Ice Age Plants May Survive in Chinese Cave

October 6, 2011 / China, Asia
Nettle

Photo by James Bowe

A number of plant species growing in a cave in south-west China could be survivors from the last ice age.

The plants, seven species of nettle, grow in the dark recesses of the caves in the Guangxi and Yunnan provinces. There they survive under extraordinary conditions, with only 0.02% sunlight penetration.

Unique to the remote caves and growing in isolated groups, many of the species are endangered, with one species, Elatostema retrorstrigulosum, classified as “critically endangered” due to only 10 known plants.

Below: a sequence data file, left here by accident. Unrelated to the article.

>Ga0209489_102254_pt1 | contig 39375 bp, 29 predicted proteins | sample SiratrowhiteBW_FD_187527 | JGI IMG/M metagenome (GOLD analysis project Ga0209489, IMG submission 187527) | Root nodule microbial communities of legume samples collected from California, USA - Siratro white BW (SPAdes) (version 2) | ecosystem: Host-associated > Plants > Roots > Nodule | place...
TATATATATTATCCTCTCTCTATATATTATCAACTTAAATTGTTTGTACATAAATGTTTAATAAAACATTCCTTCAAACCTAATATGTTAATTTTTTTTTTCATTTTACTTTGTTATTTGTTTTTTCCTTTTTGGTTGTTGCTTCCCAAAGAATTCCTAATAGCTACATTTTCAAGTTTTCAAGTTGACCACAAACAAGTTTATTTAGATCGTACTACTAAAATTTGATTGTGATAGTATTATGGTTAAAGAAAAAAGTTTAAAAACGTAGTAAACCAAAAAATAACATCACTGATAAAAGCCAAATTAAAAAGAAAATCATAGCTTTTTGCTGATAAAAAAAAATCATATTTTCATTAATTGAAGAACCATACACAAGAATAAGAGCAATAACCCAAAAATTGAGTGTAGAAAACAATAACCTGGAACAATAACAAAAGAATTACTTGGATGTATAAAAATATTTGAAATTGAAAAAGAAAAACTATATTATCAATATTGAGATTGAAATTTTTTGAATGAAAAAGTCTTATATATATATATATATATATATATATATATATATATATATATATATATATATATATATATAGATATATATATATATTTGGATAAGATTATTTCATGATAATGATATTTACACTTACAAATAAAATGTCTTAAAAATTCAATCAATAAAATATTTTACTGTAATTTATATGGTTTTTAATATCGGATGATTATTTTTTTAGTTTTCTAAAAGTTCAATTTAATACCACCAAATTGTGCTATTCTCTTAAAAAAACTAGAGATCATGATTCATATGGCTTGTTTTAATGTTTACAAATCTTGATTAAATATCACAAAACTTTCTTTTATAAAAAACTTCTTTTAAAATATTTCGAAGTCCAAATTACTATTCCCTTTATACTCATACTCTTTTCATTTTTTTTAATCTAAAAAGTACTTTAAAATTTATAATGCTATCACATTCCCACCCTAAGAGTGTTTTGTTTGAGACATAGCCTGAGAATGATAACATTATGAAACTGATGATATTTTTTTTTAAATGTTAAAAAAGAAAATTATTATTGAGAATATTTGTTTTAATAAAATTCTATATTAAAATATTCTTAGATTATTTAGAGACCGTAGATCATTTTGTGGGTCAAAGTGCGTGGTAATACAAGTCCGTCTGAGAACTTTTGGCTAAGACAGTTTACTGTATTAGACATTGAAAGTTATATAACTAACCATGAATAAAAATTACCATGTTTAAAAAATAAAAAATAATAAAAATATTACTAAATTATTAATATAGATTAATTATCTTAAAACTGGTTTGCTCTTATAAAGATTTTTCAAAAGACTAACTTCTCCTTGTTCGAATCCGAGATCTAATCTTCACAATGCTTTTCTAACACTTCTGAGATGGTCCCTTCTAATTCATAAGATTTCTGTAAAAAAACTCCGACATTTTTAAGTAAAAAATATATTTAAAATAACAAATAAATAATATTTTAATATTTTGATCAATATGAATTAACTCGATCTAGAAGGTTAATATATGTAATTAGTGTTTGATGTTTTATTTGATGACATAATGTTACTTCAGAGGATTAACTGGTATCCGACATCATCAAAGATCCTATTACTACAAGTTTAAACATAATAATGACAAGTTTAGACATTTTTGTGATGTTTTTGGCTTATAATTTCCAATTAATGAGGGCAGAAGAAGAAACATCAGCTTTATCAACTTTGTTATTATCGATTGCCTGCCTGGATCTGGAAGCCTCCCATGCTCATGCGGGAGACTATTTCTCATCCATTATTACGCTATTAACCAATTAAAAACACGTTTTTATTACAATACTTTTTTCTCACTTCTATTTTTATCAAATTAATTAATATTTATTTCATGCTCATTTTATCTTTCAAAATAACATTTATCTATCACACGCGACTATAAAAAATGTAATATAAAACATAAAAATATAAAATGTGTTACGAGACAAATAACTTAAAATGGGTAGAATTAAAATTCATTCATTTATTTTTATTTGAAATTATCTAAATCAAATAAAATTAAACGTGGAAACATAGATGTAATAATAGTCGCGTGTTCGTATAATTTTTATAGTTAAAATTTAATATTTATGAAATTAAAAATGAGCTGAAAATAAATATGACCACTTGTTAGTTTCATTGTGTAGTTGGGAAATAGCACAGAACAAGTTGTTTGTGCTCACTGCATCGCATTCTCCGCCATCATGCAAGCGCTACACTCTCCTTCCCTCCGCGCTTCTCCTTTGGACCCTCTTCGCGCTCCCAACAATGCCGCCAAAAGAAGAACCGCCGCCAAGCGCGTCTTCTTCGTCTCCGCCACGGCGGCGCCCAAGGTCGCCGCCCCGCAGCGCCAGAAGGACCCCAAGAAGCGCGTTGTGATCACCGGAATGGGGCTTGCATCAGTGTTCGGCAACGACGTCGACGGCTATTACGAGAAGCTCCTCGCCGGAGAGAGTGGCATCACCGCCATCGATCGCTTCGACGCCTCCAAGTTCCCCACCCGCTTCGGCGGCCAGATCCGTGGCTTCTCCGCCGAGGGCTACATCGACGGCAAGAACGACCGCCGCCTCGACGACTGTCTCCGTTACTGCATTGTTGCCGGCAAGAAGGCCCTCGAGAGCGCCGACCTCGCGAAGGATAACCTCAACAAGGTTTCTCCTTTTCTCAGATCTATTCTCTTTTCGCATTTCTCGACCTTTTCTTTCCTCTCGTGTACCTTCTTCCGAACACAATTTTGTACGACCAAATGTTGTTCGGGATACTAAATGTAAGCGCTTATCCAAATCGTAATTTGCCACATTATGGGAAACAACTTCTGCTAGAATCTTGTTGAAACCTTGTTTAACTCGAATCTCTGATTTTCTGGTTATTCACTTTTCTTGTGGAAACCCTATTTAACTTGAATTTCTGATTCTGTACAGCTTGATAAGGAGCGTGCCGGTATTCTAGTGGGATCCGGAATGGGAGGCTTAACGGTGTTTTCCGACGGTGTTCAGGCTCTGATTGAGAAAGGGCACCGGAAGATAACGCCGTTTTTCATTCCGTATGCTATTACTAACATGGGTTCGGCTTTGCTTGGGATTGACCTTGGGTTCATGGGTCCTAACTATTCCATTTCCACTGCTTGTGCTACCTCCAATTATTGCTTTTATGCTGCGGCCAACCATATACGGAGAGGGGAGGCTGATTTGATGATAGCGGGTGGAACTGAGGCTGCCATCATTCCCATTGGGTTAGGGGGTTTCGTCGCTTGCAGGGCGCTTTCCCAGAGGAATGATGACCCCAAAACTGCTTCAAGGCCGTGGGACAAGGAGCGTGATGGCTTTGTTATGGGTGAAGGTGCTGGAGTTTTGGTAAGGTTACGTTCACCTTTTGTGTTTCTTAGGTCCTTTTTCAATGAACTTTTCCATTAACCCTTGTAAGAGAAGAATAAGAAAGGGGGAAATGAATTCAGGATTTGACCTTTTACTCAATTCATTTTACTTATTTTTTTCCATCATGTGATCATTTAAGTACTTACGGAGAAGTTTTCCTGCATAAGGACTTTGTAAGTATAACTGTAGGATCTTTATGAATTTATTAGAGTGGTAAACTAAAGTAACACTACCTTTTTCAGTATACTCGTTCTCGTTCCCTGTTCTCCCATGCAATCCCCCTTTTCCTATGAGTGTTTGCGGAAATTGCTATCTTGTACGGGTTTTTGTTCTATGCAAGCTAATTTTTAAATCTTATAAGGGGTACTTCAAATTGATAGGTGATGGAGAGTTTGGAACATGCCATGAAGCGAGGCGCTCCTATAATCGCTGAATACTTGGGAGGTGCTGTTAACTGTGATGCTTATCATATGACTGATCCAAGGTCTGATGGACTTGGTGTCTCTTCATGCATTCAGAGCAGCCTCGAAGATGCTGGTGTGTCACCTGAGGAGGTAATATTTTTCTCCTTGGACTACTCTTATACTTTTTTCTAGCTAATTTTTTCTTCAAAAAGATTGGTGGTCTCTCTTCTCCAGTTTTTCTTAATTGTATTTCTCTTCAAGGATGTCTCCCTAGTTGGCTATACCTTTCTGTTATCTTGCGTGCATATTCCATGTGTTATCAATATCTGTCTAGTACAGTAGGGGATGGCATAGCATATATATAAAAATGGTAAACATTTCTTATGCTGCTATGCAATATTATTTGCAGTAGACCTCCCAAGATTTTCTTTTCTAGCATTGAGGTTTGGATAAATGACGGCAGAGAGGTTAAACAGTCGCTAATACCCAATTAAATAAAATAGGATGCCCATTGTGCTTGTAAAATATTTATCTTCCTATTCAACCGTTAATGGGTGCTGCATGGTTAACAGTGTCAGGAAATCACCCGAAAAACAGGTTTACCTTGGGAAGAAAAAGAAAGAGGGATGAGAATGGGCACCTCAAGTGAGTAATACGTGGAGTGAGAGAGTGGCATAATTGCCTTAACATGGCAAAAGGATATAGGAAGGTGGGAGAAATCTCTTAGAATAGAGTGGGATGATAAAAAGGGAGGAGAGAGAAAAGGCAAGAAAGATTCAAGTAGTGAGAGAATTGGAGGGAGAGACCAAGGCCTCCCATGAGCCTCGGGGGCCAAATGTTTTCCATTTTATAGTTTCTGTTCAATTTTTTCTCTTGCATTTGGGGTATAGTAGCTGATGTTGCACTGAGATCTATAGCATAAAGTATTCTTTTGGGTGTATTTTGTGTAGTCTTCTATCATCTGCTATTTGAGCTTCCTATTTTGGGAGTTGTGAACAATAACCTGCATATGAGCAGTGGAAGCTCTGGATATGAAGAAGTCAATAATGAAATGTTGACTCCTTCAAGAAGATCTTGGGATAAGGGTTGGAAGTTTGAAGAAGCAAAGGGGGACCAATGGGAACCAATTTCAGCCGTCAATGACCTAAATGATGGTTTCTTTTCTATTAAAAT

Alex Monro, a tropical plant researcher working at the Natural History Museum in London, believes that the caves could be acting as a time capsule, simulating the a cooler climate of the last ice age 30,000 years old ago and thus preserving the rare species from extinction.

Another hypothesis that is being looked into is that the plants actually evolved within the caves.

Ice-age nettles may survive in dark Chinese caves [New Scientist]

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